Walla Walla Water 2050 water management plan

Person standing in a creek measuring streamflows

Measuring streamflows in Mill Creek, a tributary of the Walla Walla River

The Walla Walla Water 2050 initiative has been authorized by the Washington Legislature as an effort to improve streamflows and water supplies in the Walla Walla River Basin over the next 30 years.

Overlapping the states of Washington and Oregon, the Walla Walla basin is a complex watershed struggling to meet water needs for rural and urban growth and to maintain sufficient instream flows for fish. The plan will  encompass solutions from the basin's varied stakeholders, including interests in both states, regional tribes, local residents and farmers, environmental and conservation groups, and state and federal governments.

Beginning in the fall of 2019, our team is facilitating efforts to produce a plan to be submitted to the Legislature by June of 2021.

The Walla Walla River flows from its headwaters in the mountains of Oregon, through Washington where it converges with the Columbia River near Wallula, Wash. Water availability for people, farms, and fish is a problem in the basin, particularly in the summer when demand is the highest.

The Walla Walla basin stretches across the Washington-Oregon Border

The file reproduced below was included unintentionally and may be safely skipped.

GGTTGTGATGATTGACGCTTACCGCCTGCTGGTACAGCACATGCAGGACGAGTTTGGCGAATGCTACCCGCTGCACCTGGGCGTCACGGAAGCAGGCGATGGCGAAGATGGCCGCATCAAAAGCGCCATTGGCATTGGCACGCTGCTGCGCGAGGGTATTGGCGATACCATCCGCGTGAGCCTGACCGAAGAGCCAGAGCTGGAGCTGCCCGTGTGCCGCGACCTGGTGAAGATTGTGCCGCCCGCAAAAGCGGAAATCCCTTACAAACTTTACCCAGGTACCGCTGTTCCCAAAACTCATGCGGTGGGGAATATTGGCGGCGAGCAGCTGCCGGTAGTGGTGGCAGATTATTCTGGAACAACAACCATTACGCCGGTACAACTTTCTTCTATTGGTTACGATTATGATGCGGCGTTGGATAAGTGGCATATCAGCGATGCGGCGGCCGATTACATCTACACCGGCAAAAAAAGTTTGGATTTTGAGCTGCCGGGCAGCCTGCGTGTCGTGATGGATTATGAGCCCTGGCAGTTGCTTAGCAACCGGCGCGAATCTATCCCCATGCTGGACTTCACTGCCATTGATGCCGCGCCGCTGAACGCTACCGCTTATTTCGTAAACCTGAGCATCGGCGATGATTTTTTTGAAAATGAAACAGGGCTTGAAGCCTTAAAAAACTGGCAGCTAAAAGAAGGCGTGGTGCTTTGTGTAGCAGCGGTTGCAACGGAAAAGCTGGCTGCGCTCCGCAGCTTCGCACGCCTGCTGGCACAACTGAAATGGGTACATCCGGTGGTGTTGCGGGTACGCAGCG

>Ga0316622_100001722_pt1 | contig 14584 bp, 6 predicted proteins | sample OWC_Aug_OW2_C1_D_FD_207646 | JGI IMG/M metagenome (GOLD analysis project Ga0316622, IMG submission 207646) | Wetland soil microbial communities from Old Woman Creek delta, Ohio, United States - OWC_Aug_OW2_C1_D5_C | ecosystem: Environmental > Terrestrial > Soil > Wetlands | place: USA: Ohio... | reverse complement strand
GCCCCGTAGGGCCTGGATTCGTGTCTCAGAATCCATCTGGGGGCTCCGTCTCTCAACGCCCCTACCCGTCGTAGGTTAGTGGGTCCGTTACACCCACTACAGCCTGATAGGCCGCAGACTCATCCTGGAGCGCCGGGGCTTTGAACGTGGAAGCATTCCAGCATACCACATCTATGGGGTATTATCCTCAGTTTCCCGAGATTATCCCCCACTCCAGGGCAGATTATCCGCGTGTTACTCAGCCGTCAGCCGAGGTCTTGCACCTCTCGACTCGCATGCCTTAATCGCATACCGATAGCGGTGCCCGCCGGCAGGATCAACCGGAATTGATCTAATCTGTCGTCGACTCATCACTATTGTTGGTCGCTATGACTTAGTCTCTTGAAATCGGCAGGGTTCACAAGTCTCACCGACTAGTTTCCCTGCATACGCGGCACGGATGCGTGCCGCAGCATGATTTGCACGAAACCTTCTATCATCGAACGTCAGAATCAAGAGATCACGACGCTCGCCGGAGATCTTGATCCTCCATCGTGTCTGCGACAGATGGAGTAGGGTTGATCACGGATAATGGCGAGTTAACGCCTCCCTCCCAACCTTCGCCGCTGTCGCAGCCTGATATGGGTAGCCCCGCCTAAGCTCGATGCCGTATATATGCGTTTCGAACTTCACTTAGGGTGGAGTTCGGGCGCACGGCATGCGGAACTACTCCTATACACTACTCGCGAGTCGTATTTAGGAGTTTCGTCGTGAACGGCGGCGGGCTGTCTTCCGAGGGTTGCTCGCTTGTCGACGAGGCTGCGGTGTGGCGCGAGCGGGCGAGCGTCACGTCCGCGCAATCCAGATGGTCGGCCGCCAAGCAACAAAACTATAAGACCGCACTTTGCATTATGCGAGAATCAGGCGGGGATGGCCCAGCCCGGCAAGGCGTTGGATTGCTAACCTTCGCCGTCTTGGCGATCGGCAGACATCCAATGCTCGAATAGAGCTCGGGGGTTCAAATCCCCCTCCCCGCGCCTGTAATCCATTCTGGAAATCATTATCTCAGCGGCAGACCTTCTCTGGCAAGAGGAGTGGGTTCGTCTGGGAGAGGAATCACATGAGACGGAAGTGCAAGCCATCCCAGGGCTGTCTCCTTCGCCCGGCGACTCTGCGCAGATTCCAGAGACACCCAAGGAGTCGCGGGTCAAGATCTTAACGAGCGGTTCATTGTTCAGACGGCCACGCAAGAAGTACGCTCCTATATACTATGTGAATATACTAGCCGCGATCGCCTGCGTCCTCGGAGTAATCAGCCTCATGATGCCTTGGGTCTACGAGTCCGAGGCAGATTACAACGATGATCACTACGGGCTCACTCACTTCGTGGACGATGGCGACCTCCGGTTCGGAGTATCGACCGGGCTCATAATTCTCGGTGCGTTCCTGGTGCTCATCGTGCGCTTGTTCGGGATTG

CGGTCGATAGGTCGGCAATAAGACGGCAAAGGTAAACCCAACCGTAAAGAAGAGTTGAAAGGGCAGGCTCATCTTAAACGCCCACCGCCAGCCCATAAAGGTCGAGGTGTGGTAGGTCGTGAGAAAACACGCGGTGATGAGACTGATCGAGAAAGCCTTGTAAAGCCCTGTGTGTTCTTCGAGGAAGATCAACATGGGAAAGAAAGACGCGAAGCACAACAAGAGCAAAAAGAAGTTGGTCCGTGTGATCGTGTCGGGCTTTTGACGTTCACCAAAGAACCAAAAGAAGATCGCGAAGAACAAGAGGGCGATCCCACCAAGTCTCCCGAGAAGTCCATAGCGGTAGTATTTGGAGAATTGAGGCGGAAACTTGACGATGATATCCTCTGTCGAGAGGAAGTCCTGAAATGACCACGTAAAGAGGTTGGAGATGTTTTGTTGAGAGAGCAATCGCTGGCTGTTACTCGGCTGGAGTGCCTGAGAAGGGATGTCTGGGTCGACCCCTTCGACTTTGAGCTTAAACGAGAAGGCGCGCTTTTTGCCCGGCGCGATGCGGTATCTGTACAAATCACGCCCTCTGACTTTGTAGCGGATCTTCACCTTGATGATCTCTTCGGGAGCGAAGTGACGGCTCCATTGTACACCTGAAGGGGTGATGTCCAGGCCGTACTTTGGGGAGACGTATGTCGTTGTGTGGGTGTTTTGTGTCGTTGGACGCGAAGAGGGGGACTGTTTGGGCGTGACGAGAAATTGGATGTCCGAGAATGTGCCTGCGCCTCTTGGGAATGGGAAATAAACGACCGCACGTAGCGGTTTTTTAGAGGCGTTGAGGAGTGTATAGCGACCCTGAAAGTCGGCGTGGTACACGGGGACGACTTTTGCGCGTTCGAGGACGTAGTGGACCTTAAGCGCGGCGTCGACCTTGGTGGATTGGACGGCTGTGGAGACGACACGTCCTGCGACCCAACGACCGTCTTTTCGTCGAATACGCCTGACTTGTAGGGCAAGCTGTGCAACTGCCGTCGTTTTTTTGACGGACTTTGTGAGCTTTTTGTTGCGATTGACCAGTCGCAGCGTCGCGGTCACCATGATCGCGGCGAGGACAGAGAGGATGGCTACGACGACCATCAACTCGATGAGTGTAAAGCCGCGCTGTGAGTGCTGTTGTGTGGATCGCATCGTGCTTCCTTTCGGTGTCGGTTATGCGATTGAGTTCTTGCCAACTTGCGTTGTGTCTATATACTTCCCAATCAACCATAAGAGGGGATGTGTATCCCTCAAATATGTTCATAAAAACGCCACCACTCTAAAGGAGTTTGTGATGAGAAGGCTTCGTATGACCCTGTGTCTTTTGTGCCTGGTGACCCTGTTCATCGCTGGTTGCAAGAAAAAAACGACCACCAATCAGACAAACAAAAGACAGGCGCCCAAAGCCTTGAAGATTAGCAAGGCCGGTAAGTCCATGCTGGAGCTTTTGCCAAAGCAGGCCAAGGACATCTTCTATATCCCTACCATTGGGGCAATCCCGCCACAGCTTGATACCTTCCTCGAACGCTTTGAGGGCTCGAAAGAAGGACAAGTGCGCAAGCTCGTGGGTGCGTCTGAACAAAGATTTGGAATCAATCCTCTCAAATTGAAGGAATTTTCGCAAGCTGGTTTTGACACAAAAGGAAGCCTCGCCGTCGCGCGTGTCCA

Over the past decade, the Walla Walla Management Partnership developed local water plans and water banking agreements to protect more than 20,500 acre-feet of water rights from “use it or lose it” relinquishment. The group also worked with stakeholders across the border, including Oregon’s Walla Walla Basin Watershed Council, to examine big-picture water resource issues and preserve streamflows at crucial times of the year.

Still, the projects have not adequately achieved streamflow goals and aquifers continue to decline, according to a 2018 report to the Legislature.

In 2019, the Washington Legislature tasked the Walla Walla Management Partnership and the Department of Ecology to collaboratively develop a 30-year Strategic Plan for water management in the Walla Walla Basin. Together with the Confederated Tribes of the Umatilla Indian Reservation and stakeholders on both sides of the state border, the partners began this process, dubbed Walla Walla Water 2050, later that year.This strategic planning effort is due to conclude with a report to the Legislature in November 2020 and a final 30-year plan by June 2021.

Stakeholders shared their vision for success when we launched the Walla Walla 2050 strategic planning session on October 3-4, 2019.